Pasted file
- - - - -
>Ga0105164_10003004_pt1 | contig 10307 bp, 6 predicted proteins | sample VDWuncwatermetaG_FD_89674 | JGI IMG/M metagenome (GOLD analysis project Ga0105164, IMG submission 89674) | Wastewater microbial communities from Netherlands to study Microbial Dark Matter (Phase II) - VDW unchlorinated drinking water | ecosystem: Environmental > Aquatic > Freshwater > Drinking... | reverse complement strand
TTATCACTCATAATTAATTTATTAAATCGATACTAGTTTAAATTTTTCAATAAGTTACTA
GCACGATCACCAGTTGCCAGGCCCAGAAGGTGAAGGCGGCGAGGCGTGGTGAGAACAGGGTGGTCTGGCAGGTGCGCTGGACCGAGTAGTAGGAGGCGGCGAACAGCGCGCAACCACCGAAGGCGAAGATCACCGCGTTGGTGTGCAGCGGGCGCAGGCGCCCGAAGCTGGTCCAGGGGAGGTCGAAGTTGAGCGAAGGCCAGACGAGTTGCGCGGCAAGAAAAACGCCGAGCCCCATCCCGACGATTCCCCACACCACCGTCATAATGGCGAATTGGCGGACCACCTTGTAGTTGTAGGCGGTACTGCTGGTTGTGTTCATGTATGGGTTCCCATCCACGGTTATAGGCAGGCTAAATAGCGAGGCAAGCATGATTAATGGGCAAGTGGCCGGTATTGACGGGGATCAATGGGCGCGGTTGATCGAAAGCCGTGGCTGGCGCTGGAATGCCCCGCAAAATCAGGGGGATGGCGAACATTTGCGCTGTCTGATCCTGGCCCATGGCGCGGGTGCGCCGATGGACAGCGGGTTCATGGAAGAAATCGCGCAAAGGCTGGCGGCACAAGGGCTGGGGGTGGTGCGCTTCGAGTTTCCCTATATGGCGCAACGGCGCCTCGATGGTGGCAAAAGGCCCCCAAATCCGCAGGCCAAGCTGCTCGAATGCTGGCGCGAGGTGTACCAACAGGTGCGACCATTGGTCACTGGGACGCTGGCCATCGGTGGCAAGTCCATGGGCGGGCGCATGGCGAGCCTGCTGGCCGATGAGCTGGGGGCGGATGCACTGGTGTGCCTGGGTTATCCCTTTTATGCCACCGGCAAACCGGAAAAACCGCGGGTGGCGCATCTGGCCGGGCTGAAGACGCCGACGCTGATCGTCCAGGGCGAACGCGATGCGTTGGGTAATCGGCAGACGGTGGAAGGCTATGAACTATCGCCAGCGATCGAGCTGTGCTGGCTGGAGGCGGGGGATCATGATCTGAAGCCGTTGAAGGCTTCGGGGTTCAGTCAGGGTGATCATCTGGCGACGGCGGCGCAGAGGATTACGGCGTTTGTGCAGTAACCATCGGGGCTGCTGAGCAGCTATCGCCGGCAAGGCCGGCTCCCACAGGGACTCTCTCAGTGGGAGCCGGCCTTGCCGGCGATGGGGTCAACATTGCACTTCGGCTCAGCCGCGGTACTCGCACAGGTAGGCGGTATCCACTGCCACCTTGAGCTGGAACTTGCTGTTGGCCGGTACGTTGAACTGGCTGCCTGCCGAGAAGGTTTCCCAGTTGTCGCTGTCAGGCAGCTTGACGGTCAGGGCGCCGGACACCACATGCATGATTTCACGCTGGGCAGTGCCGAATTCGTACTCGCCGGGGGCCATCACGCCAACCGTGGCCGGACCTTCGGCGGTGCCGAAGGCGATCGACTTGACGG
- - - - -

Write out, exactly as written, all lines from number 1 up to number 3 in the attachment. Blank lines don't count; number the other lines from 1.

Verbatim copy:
>Ga0105164_10003004_pt1 | contig 10307 bp, 6 predicted proteins | sample VDWuncwatermetaG_FD_89674 | JGI IMG/M metagenome (GOLD analysis project Ga0105164, IMG submission 89674) | Wastewater microbial communities from Netherlands to study Microbial Dark Matter (Phase II) - VDW unchlorinated drinking water | ecosystem: Environmental > Aquatic > Freshwater > Drinking... | reverse complement strand
TTATCACTCATAATTAATTTATTAAATCGATACTAGTTTAAATTTTTCAATAAGTTACTA
GCACGATCACCAGTTGCCAGGCCCAGAAGGTGAAGGCGGCGAGGCGTGGTGAGAACAGGGTGGTCTGGCAGGTGCGCTGGACCGAGTAGTAGGAGGCGGCGAACAGCGCGCAACCACCGAAGGCGAAGATCACCGCGTTGGTGTGCAGCGGGCGCAGGCGCCCGAAGCTGGTCCAGGGGAGGTCGAAGTTGAGCGAAGGCCAGACGAGTTGCGCGGCAAGAAAAACGCCGAGCCCCATCCCGACGATTCCCCACACCACCGTCATAATGGCGAATTGGCGGACCACCTTGTAGTTGTAGGCGGTACTGCTGGTTGTGTTCATGTATGGGTTCCCATCCACGGTTATAGGCAGGCTAAATAGCGAGGCAAGCATGATTAATGGGCAAGTGGCCGGTATTGACGGGGATCAATGGGCGCGGTTGATCGAAAGCCGTGGCTGGCGCTGGAATGCCCCGCAAAATCAGGGGGATGGCGAACATTTGCGCTGTCTGATCCTGGCCCATGGCGCGGGTGCGCCGATGGACAGCGGGTTCATGGAAGAAATCGCGCAAAGGCTGGCGGCACAAGGGCTGGGGGTGGTGCGCTTCGAGTTTCCCTATATGGCGCAACGGCGCCTCGATGGTGGCAAAAGGCCCCCAAATCCGCAGGCCAAGCTGCTCGAATGCTGGCGCGAGGTGTACCAACAGGTGCGACCATTGGTCACTGGGACGCTGGCCATCGGTGGCAAGTCCATGGGCGGGCGCATGGCGAGCCTGCTGGCCGATGAGCTGGGGGCGGATGCACTGGTGTGCCTGGGTTATCCCTTTTATGCCACCGGCAAACCGGAAAAACCGCGGGTGGCGCATCTGGCCGGGCTGAAGACGCCGACGCTGATCGTCCAGGGCGAACGCGATGCGTTGGGTAATCGGCAGACGGTGGAAGGCTATGAACTATCGCCAGCGATCGAGCTGTGCTGGCTGGAGGCGGGGGATCATGATCTGAAGCCGTTGAAGGCTTCGGGGTTCAGTCAGGGTGATCATCTGGCGACGGCGGCGCAGAGGATTACGGCGTTTGTGCAGTAACCATCGGGGCTGCTGAGCAGCTATCGCCGGCAAGGCCGGCTCCCACAGGGACTCTCTCAGTGGGAGCCGGCCTTGCCGGCGATGGGGTCAACATTGCACTTCGGCTCAGCCGCGGTACTCGCACAGGTAGGCGGTATCCACTGCCACCTTGAGCTGGAACTTGCTGTTGGCCGGTACGTTGAACTGGCTGCCTGCCGAGAAGGTTTCCCAGTTGTCGCTGTCAGGCAGCTTGACGGTCAGGGCGCCGGACACCACATGCATGATTTCACGCTGGGCAGTGCCGAATTCGTACTCGCCGGGGGCCATCACGCCAACCGTGGCCGGACCTTCGGCGGTGCCGAAGGCGATCGACTTGACGG